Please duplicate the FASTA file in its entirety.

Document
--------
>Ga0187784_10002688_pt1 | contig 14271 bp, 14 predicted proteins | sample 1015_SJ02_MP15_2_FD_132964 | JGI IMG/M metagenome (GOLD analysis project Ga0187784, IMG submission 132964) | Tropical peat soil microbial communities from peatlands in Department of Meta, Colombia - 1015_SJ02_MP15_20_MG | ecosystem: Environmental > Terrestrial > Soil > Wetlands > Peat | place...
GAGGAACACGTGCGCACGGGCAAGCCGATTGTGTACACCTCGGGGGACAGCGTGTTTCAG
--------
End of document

>Ga0187784_10002688_pt1 | contig 14271 bp, 14 predicted proteins | sample 1015_SJ02_MP15_2_FD_132964 | JGI IMG/M metagenome (GOLD analysis project Ga0187784, IMG submission 132964) | Tropical peat soil microbial communities from peatlands in Department of Meta, Colombia - 1015_SJ02_MP15_20_MG | ecosystem: Environmental > Terrestrial > Soil > Wetlands > Peat | place...
GAGGAACACGTGCGCACGGGCAAGCCGATTGTGTACACCTCGGGGGACAGCGTGTTTCAG